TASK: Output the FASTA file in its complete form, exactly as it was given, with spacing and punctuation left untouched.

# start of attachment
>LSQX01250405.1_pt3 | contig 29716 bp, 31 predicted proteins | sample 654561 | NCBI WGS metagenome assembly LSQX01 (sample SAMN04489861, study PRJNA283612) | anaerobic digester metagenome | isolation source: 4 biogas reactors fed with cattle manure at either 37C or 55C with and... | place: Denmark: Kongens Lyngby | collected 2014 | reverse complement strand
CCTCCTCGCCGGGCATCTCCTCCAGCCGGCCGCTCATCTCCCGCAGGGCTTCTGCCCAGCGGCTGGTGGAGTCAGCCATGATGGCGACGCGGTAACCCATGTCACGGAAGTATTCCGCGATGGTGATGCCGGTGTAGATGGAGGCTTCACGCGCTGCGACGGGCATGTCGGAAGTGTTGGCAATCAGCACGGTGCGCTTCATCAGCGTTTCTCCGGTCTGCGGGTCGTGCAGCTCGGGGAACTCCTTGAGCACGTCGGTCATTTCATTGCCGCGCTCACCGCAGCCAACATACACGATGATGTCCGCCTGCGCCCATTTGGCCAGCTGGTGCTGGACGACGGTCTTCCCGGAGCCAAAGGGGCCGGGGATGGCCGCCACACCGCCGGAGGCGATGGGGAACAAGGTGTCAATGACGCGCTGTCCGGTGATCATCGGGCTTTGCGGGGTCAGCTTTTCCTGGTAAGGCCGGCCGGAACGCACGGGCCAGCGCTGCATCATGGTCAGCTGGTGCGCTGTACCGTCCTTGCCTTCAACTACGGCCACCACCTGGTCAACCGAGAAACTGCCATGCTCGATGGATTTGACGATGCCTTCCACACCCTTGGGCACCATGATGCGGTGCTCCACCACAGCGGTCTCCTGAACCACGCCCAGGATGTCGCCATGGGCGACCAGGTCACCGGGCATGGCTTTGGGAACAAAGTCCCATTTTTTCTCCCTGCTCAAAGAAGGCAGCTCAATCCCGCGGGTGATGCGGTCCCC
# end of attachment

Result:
>LSQX01250405.1_pt3 | contig 29716 bp, 31 predicted proteins | sample 654561 | NCBI WGS metagenome assembly LSQX01 (sample SAMN04489861, study PRJNA283612) | anaerobic digester metagenome | isolation source: 4 biogas reactors fed with cattle manure at either 37C or 55C with and... | place: Denmark: Kongens Lyngby | collected 2014 | reverse complement strand
CCTCCTCGCCGGGCATCTCCTCCAGCCGGCCGCTCATCTCCCGCAGGGCTTCTGCCCAGCGGCTGGTGGAGTCAGCCATGATGGCGACGCGGTAACCCATGTCACGGAAGTATTCCGCGATGGTGATGCCGGTGTAGATGGAGGCTTCACGCGCTGCGACGGGCATGTCGGAAGTGTTGGCAATCAGCACGGTGCGCTTCATCAGCGTTTCTCCGGTCTGCGGGTCGTGCAGCTCGGGGAACTCCTTGAGCACGTCGGTCATTTCATTGCCGCGCTCACCGCAGCCAACATACACGATGATGTCCGCCTGCGCCCATTTGGCCAGCTGGTGCTGGACGACGGTCTTCCCGGAGCCAAAGGGGCCGGGGATGGCCGCCACACCGCCGGAGGCGATGGGGAACAAGGTGTCAATGACGCGCTGTCCGGTGATCATCGGGCTTTGCGGGGTCAGCTTTTCCTGGTAAGGCCGGCCGGAACGCACGGGCCAGCGCTGCATCATGGTCAGCTGGTGCGCTGTACCGTCCTTGCCTTCAACTACGGCCACCACCTGGTCAACCGAGAAACTGCCATGCTCGATGGATTTGACGATGCCTTCCACACCCTTGGGCACCATGATGCGGTGCTCCACCACAGCGGTCTCCTGAACCACGCCCAGGATGTCGCCATGGGCGACCAGGTCACCGGGCATGGCTTTGGGAACAAAGTCCCATTTTTTCTCCCTGCTCAAAGAAGGCAGCTCAATCCCGCGGGTGATGCGGTCCCC